Making Cork Trivets
During this Tuesday Art Happy Hour, Mary Baker provides instruction on the creation of cork trivets. FREE!
Do you need to do something with all those corks left from your libations? Let’s make something fun and useful. If you have a favorite wine, then bring the corks along. Mary will instruct participants on how to make some handy kitchen trivets that are decorative only. As these will be assembled with corks and glue, they are not heat resistant. They may be used for use under plants or other decorative functions.
Each trivet requires approximately 50 corks. Please feel free to bring your stash of favorite corks to use in your project or make use of the variety of corks available in the RE:Create makerspace.
This is a FREE event presented by ArtCentral Spearfish. Recommended for ages 15 and up. Younger children may attend but must be accompanied by an adult. *Some of these events will have wine and beer for sale. IDs will be checked.
The workshop takes place in the ArtCentral RE:create makerspace in The Matthews’ art gallery.
Sign-up is preferred
Even though the workshop is free, sign-up would be preferred in order for the instructor to be prepared with the correct amount of materials and supplies. Either call the art gallery at 605.642.7973 ext.0 — OR email [email protected] to add your name to the class list. If emailing, be sure to provide a phone number.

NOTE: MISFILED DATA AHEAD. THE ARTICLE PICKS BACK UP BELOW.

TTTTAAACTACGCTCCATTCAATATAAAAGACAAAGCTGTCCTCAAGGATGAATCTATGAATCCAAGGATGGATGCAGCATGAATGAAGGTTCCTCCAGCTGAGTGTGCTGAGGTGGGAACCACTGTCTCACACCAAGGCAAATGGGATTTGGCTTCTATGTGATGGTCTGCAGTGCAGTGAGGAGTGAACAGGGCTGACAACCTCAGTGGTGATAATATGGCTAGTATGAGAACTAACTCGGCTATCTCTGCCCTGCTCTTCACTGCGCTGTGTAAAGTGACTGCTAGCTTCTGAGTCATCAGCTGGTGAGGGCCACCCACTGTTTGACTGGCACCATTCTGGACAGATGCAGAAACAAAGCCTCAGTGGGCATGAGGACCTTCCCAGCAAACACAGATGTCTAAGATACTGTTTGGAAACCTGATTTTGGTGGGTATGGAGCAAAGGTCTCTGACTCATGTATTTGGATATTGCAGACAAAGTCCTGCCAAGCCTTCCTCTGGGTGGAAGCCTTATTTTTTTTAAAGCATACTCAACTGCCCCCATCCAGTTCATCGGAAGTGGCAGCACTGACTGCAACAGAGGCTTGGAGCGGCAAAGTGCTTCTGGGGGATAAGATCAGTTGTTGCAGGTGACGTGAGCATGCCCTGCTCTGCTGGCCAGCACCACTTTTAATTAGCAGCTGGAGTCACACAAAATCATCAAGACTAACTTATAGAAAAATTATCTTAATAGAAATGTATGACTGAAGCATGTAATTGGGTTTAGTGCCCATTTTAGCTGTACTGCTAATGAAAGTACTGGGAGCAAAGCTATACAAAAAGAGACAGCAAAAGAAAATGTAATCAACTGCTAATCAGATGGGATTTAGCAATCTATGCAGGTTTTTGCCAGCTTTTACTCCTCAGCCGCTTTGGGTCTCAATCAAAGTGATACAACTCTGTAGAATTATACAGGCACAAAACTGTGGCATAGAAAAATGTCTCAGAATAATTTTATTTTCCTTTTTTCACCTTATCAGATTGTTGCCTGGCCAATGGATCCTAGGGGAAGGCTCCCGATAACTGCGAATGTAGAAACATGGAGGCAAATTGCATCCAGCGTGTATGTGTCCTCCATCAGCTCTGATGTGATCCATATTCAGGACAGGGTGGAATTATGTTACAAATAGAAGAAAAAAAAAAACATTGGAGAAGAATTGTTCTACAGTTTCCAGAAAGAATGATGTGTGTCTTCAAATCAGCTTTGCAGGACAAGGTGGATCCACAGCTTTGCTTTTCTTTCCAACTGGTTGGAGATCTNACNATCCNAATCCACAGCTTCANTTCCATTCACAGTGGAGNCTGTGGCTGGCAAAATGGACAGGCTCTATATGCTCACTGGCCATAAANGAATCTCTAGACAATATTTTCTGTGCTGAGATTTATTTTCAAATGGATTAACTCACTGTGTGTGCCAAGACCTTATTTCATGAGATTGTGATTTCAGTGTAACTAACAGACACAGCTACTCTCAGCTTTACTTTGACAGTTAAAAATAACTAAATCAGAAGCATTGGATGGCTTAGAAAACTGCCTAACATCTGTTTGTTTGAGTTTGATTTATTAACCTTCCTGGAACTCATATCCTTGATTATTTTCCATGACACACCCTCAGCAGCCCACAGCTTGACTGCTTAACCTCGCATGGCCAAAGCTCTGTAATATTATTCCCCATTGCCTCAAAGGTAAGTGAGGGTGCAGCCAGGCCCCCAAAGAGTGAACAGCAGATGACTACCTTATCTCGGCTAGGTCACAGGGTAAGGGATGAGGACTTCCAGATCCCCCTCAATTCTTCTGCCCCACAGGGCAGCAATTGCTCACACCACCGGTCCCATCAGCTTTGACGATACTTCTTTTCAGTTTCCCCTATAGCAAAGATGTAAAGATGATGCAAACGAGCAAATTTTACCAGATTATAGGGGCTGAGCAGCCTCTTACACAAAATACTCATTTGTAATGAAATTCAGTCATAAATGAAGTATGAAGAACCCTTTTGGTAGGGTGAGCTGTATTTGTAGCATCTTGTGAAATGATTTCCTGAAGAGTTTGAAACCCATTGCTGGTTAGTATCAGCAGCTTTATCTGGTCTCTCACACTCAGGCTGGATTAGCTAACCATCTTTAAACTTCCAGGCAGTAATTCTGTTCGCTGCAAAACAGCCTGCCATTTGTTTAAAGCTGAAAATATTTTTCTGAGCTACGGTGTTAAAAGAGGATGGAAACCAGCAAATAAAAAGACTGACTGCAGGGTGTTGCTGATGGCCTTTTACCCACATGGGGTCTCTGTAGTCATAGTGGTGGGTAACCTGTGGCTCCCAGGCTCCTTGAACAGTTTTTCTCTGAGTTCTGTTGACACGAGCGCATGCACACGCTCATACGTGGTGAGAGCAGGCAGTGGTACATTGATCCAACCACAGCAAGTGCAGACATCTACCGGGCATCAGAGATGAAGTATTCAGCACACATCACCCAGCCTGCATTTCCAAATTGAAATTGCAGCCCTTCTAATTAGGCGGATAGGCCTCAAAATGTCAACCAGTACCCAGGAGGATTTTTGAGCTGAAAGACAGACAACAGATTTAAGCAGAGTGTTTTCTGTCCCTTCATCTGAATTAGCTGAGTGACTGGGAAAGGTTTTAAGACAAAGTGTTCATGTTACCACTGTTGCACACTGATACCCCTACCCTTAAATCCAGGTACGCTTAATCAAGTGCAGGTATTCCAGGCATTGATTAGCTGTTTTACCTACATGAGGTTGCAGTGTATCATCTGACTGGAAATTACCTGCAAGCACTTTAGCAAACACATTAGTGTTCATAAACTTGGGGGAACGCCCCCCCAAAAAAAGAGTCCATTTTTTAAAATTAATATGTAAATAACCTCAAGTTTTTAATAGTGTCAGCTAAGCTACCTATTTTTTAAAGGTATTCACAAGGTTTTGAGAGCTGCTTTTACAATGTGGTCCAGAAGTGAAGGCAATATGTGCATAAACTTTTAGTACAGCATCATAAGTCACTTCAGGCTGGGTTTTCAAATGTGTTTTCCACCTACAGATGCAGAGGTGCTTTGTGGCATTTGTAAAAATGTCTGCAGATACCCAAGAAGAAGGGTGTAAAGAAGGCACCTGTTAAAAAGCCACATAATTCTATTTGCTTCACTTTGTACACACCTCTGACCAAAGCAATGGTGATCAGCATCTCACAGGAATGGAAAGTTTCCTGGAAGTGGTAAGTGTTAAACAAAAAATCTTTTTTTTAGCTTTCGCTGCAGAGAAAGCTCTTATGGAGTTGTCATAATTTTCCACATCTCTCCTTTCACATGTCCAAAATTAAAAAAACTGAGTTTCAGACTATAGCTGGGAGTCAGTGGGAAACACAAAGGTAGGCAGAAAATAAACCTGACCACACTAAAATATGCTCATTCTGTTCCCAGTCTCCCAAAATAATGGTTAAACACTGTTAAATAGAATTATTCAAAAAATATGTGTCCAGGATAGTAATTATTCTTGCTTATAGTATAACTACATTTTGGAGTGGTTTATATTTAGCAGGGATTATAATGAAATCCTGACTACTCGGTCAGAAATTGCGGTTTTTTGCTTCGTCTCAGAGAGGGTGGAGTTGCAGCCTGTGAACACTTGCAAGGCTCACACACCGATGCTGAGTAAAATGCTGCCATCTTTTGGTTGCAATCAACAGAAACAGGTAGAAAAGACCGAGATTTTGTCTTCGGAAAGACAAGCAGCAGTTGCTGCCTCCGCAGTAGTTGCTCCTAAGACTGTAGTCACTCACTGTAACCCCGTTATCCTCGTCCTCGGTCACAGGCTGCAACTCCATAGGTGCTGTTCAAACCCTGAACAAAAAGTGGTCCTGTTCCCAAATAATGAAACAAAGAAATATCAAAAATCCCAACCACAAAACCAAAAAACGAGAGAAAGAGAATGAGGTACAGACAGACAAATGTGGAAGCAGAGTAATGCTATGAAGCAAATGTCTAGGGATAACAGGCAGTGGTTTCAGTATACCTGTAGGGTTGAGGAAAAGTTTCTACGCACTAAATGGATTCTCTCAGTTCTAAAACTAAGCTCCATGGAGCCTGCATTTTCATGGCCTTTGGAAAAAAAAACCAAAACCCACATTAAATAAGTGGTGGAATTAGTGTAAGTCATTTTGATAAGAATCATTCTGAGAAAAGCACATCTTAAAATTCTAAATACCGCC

About Mary Baker
Mary Baker was born and raised 20 minutes north of San Francisco. She was raised by a family immersed in the liberal arts. Her mother was an art appreciator and her father was a lover of art and history.
At the time Mary went to school, as a baby boomer, many new schools were built and there was great stock set in schooling children well and fully. Mary always enjoyed the many field trips to museums, zoos, historical sites, and beaches.
Even as a young child Mary immersed herself in trying many different fields of arts and crafts. She especially, to the frustration of her mother, loved picking up objects and using them in “found object art.” At that time she received a rock tumbler as a gift, which sparked a focused interest in rocks.
In a brand new high school, in an art department stocked with anything and everything, Mary was introduced to ceramics, printmaking, spinning fiber, painting, and weaving. This was where she developed the sense that three-dimensional arts and crafts were her forte.
Since school, Mary and her husband have raised two men in Spearfish. Once the children were old enough to fend more for themselves Mary was able to continue her dabbling in whatever crafts found their way to her. At this time she focuses on fiber, spinning, and knitting, and polishing local rocks to use in jewelry and home decoration.
Mary can be found most Saturday mornings in the summer at the Spearfish Farmers Market where she sells her polished rocks and jewelry.